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Wednesday 25 June 2014

When Talking to friends isn’t enough: When to seek professional help in counselling.


As my second entry in this blog, I would like to start to talk about psychotherapy, counselling  and what is the difference between: counselling, psychotherapy, psychiatry, psychoanalysis and generally just to help dispel some of the myths and misconceptions out there.

First of all, what is counselling or psychotherapy? And how do I know what it is and when I need it? Well, psychotherapy or counselling is really no different from talking to a good friend or buddy about problems and issues you might be struggling with. The only major difference is really is that the psychotherapist or counsellor has more skills at listening and reflecting back to you what your story is and what you are suffering with. This assumes of course that your friends have enough time and patience to put aside their own needs and agendas when talking with you to be able to do this. Not all friends can.

Moreover, because they are friends or buddies, they sometimes have an interest in maintaining your current situation, aka the status quo. Perhaps for example you have a drinking buddy and you want to quit drinking. In this case, although your buddy may hear your concern about drinking, chances are, he (or she) won't exactly support your efforts to quit. And so, counselling is like just speaking to a friend or buddy, but friends or buddies may also have an agenda. A lot of simple emotional difficulties can indeed be solved just by talking it over with a friend, but some cannot.

So, say the problem is complicated, and maybe talking to a friend is not so useful, because your friend just “doesn’t get” your problem or like talking about the example above, the friend has a vested interest in you staying the way you are! What to do then? Then you should probably speak to someone else or speak to a counsellor.

But what if you are having a problem, you friend DOES listen and knows how to listen and she or he does not have an interest in swaying you in one direction or another.  How do you know when you need to seek professional help and your friend can no longer help you?

So, you need to look for clues in your friend’s behaviour.

First off, do they say up front: “You need professional help!” , or something like that – That’s a huge, big red flag clue. You need go no further. Do not pass GO, do NOT collect 200 Dollars. Put down the Monopoly Game. Look for a counsellor or psychotherapist.

Secondly, how does your friend react when you want to talk about your problem? Do they sigh? When you ask if you can speak to them, do they put you off or try to brush you off or try to avoid you or the meeting or try to “reschedule” your talk together? This is possibly an non-verbal, unspoken clue that they either are emotionally exhausted trying to help you grapple with your problem and/or they themselves feel helpless to assist you and don’t know how to help you.  They may be trying to be a good friend: helpful, supportive, but the problem you present them with may be so complicated or overwhelming they may not know what the right thing to do is.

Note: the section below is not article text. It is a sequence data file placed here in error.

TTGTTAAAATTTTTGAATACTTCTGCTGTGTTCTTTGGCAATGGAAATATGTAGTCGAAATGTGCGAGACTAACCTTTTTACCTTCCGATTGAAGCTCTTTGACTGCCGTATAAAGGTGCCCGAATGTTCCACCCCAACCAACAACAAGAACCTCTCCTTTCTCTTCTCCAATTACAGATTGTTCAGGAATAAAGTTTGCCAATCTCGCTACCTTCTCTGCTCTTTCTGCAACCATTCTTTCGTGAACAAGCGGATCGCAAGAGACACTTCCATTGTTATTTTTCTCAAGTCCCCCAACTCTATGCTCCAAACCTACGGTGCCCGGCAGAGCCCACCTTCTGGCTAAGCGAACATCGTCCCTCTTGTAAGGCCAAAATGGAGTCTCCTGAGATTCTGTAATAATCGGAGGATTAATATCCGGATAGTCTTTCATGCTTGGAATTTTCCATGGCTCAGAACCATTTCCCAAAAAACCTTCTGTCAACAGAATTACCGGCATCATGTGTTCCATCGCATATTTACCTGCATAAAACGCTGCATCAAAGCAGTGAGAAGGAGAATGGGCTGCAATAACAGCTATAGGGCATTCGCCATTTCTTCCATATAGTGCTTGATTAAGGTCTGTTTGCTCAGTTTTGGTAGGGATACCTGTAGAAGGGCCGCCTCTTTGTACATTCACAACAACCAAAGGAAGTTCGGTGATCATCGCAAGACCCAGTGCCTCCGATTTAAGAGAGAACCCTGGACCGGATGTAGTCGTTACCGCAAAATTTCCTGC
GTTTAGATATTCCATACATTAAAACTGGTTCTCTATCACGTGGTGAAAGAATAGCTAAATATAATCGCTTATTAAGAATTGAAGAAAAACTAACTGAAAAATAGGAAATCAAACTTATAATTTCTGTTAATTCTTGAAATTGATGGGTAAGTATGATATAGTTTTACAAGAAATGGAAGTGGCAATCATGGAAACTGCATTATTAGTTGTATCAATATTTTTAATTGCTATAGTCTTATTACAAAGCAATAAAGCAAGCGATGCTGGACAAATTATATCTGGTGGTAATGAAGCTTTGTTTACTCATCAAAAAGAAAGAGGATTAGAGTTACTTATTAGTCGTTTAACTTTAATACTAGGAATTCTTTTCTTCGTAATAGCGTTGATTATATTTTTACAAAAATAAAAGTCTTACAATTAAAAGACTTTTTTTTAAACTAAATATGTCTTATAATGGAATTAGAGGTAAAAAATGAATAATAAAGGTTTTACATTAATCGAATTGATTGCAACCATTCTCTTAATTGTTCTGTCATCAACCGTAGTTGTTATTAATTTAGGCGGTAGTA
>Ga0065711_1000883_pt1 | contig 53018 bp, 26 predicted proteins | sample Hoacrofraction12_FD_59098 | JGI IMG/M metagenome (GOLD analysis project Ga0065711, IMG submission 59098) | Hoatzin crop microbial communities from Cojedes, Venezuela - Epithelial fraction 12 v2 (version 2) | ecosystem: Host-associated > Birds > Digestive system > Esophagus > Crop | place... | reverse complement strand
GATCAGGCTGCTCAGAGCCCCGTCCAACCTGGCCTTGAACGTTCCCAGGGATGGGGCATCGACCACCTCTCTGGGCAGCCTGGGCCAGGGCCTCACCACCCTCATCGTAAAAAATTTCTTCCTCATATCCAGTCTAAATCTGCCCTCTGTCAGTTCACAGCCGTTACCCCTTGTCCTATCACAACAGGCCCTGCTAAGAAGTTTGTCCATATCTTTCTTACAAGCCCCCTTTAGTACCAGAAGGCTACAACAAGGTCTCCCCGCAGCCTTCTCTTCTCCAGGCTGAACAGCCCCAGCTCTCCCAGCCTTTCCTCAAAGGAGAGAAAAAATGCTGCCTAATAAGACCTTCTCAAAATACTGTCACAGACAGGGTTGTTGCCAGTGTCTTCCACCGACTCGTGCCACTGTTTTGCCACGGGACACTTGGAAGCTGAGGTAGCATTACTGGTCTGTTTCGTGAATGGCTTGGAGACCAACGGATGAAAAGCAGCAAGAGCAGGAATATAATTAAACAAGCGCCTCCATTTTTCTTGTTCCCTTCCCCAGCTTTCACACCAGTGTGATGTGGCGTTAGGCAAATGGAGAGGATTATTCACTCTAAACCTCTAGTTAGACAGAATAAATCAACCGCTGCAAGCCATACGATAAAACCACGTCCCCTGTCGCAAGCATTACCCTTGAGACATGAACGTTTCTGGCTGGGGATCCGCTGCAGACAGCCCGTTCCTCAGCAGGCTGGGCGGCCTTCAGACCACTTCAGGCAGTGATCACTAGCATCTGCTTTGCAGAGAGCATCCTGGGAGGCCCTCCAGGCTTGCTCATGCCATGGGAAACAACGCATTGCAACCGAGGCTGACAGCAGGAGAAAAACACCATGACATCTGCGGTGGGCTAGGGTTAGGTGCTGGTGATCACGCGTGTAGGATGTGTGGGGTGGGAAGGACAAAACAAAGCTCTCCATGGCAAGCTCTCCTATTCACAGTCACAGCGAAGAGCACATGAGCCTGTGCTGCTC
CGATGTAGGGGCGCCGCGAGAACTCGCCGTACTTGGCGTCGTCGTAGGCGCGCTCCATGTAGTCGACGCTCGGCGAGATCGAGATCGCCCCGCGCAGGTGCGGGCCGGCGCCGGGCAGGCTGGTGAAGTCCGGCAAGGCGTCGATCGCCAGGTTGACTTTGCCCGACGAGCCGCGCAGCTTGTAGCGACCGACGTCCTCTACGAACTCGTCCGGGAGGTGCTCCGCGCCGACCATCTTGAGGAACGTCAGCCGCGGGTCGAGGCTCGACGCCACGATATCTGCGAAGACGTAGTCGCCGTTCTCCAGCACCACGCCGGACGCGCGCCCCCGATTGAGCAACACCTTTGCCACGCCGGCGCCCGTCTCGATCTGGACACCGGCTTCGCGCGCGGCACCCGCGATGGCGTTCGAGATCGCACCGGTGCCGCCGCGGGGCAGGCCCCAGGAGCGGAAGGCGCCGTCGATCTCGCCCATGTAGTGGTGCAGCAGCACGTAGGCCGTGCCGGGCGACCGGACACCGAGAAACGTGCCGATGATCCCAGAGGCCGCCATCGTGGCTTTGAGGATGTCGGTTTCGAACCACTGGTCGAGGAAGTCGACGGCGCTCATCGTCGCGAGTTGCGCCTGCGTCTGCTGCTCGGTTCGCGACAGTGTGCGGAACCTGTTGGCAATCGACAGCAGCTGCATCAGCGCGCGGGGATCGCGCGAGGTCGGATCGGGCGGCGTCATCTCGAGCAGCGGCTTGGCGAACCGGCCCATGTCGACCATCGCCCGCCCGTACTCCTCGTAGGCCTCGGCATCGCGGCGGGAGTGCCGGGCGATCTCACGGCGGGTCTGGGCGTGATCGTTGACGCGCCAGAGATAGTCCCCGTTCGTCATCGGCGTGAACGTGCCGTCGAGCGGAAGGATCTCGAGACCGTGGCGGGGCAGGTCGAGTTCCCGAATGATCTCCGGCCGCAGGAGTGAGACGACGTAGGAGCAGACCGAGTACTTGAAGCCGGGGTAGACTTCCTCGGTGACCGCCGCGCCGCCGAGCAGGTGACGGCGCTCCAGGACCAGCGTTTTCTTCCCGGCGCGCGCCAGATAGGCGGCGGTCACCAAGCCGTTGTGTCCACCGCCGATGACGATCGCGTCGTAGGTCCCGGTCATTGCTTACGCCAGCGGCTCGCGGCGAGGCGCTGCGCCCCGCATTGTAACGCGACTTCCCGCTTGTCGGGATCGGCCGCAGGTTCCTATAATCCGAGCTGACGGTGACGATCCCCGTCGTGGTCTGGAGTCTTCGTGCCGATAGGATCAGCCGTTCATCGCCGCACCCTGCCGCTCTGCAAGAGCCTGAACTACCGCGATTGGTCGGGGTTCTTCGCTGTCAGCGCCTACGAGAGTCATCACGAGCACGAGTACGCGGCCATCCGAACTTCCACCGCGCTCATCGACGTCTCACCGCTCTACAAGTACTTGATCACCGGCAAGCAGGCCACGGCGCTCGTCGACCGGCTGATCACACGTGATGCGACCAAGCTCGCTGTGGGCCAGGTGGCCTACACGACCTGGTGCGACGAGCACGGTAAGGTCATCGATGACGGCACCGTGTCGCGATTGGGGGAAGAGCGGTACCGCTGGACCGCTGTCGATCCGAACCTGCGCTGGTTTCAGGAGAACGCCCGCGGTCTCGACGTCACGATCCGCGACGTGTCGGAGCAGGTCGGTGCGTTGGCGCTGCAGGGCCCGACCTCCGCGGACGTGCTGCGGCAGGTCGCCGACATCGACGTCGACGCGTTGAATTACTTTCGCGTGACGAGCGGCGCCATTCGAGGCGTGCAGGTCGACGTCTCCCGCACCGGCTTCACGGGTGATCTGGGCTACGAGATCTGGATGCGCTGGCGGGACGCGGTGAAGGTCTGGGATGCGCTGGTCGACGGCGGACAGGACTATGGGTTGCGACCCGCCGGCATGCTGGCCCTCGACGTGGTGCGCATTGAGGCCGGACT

Big clue:  if you ask them point blank: “What should I do?” and they answer: “I am not sure. I really don’t know”. 

Look at it this way, if you feel that you are at a standstill in resolving the problem just by talking to your friend, then you probably are. Next step: go find a counsellor!

So if you are talking to your friend about something as complicated and powerful as feelings of suicide, depression or trauma. Almost for sure, your friend will not know what to do. Seek a counsellor.

And finally, in what typical situations should you seek out a counsellor right away, if you were thinking of just talking to a friend in order to “get over it”.

Here is a short, helpful list of emotional situations where a person would benefit from seeing a counsellor or seeking professional help:

1.      Long term blues (or depression): crying, sleeplessness, worry, anxiety – that has lasted more than a month or two. Feelings or thoughts that you are better off dead or wanting to kill yourself.

2.      Intense feelings of anger or hatred towards someone else that have lasted more than a month or two.

3.      Recurring nightmares, sleeplessness, “flashbacks” or seeing stuff that you witnessed before. These are trauma-like reactions.

4.      Any major (negative) change in your behaviour. This is usually another clue that something is not right. So,... major loss of weight. Major gain in weight. Major change in sleep patterns – sleeping too much, not sleeping enough, having broken sleep. Major increase in substance use. For simplicity, just think: Major Change, or simply Major.... majorly!

Seriously though, if you or your friend(s) recognize a significant (negative) shift in your behaviour, then it’s likely something’s going on and you should speak to a therapist. And hey, if nothing is going on it won’t hurt. It’s like going to the doctor for a pain in your side. It might be nothing at all just a muscle twinge. But then again it might be something more serious.

I welcome comments, questions for clarification and dialogue respectful to this post and any others.
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Take care.


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